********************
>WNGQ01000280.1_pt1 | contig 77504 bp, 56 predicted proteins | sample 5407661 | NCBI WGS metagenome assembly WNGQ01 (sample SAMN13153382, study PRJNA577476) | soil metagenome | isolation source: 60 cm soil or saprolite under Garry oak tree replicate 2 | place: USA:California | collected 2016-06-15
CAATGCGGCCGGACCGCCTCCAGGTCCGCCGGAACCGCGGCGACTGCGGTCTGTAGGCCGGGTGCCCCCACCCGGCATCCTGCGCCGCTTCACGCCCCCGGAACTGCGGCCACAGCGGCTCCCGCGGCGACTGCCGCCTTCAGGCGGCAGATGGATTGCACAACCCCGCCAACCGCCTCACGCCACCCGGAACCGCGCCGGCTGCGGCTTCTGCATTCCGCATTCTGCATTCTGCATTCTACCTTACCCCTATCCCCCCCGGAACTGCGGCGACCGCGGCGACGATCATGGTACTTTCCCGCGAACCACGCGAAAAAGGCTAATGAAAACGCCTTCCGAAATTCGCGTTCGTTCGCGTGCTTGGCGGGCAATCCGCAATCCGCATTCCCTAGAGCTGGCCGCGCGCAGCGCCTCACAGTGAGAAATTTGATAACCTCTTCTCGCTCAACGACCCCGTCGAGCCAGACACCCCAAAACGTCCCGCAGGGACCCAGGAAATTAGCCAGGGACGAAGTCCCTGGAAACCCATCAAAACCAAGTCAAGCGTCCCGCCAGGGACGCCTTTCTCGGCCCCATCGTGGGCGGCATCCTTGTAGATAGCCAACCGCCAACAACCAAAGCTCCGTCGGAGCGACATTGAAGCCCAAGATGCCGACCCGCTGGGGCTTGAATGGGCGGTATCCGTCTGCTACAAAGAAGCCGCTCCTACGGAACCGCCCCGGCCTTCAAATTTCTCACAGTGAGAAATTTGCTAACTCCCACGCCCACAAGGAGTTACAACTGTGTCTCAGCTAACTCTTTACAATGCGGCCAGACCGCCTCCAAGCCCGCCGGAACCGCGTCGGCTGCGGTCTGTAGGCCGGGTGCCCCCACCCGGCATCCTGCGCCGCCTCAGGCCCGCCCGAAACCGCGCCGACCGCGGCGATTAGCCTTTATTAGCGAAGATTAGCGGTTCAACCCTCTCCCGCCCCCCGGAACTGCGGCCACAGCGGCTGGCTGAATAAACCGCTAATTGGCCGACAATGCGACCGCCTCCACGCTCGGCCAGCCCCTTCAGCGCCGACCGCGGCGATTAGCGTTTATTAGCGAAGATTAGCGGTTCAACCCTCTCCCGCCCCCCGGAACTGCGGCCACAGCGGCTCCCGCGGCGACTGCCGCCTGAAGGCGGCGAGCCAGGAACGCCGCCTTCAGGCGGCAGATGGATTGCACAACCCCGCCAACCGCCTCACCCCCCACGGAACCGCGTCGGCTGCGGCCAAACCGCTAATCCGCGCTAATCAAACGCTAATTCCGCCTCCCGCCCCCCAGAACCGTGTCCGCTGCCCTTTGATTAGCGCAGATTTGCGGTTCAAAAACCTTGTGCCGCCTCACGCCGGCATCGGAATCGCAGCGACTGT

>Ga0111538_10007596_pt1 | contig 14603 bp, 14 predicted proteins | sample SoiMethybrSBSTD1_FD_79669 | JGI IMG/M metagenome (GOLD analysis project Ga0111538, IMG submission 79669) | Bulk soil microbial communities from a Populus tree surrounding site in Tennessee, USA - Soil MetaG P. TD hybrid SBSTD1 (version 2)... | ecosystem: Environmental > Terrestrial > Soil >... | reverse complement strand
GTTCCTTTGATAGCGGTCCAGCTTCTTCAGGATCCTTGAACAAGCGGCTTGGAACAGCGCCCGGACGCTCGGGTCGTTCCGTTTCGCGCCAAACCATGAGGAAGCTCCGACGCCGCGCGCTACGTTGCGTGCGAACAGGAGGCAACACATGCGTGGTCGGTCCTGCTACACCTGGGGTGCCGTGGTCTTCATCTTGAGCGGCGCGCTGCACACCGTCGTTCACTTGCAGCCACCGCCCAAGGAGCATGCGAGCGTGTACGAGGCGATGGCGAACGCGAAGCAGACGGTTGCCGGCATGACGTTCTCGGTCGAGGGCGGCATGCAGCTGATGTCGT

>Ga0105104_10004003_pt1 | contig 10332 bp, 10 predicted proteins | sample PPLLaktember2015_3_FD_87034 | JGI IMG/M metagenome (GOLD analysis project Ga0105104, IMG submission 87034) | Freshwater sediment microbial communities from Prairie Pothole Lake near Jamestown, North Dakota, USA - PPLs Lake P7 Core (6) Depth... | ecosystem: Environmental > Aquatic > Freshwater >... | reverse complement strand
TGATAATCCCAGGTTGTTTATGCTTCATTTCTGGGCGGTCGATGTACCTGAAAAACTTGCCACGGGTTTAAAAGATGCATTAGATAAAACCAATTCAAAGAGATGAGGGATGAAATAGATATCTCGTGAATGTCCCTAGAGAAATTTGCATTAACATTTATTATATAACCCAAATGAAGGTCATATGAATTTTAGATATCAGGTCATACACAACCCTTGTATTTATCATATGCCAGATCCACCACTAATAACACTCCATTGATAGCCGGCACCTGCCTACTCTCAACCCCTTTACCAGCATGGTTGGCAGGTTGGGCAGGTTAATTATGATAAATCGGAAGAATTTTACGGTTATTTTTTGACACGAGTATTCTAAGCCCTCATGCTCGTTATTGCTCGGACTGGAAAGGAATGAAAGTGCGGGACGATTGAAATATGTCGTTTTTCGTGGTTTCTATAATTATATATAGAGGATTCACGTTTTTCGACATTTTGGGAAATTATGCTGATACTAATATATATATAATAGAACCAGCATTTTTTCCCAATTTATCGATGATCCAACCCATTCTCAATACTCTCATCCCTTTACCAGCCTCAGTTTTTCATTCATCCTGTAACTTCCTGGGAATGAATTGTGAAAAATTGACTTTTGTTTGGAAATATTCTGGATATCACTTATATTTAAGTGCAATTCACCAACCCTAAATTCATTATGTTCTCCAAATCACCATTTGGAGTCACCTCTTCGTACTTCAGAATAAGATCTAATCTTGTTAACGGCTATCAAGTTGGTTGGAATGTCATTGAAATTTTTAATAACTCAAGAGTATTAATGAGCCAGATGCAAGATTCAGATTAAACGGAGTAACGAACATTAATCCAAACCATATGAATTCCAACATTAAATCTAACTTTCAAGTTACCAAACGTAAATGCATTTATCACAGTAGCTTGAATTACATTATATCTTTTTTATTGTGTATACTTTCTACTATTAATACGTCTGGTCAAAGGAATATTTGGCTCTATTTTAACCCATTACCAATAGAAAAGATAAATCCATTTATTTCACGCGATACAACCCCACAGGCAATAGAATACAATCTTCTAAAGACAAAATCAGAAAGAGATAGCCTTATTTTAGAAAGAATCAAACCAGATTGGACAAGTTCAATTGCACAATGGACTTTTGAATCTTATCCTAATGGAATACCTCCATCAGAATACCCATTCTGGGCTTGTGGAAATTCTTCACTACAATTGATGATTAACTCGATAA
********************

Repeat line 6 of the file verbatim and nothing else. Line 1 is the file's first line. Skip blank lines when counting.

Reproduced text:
TGATAATCCCAGGTTGTTTATGCTTCATTTCTGGGCGGTCGATGTACCTGAAAAACTTGCCACGGGTTTAAAAGATGCATTAGATAAAACCAATTCAAAGAGATGAGGGATGAAATAGATATCTCGTGAATGTCCCTAGAGAAATTTGCATTAACATTTATTATATAACCCAAATGAAGGTCATATGAATTTTAGATATCAGGTCATACACAACCCTTGTATTTATCATATGCCAGATCCACCACTAATAACACTCCATTGATAGCCGGCACCTGCCTACTCTCAACCCCTTTACCAGCATGGTTGGCAGGTTGGGCAGGTTAATTATGATAAATCGGAAGAATTTTACGGTTATTTTTTGACACGAGTATTCTAAGCCCTCATGCTCGTTATTGCTCGGACTGGAAAGGAATGAAAGTGCGGGACGATTGAAATATGTCGTTTTTCGTGGTTTCTATAATTATATATAGAGGATTCACGTTTTTCGACATTTTGGGAAATTATGCTGATACTAATATATATATAATAGAACCAGCATTTTTTCCCAATTTATCGATGATCCAACCCATTCTCAATACTCTCATCCCTTTACCAGCCTCAGTTTTTCATTCATCCTGTAACTTCCTGGGAATGAATTGTGAAAAATTGACTTTTGTTTGGAAATATTCTGGATATCACTTATATTTAAGTGCAATTCACCAACCCTAAATTCATTATGTTCTCCAAATCACCATTTGGAGTCACCTCTTCGTACTTCAGAATAAGATCTAATCTTGTTAACGGCTATCAAGTTGGTTGGAATGTCATTGAAATTTTTAATAACTCAAGAGTATTAATGAGCCAGATGCAAGATTCAGATTAAACGGAGTAACGAACATTAATCCAAACCATATGAATTCCAACATTAAATCTAACTTTCAAGTTACCAAACGTAAATGCATTTATCACAGTAGCTTGAATTACATTATATCTTTTTTATTGTGTATACTTTCTACTATTAATACGTCTGGTCAAAGGAATATTTGGCTCTATTTTAACCCATTACCAATAGAAAAGATAAATCCATTTATTTCACGCGATACAACCCCACAGGCAATAGAATACAATCTTCTAAAGACAAAATCAGAAAGAGATAGCCTTATTTTAGAAAGAATCAAACCAGATTGGACAAGTTCAATTGCACAATGGACTTTTGAATCTTATCCTAATGGAATACCTCCATCAGAATACCCATTCTGGGCTTGTGGAAATTCTTCACTACAATTGATGATTAACTCGATAA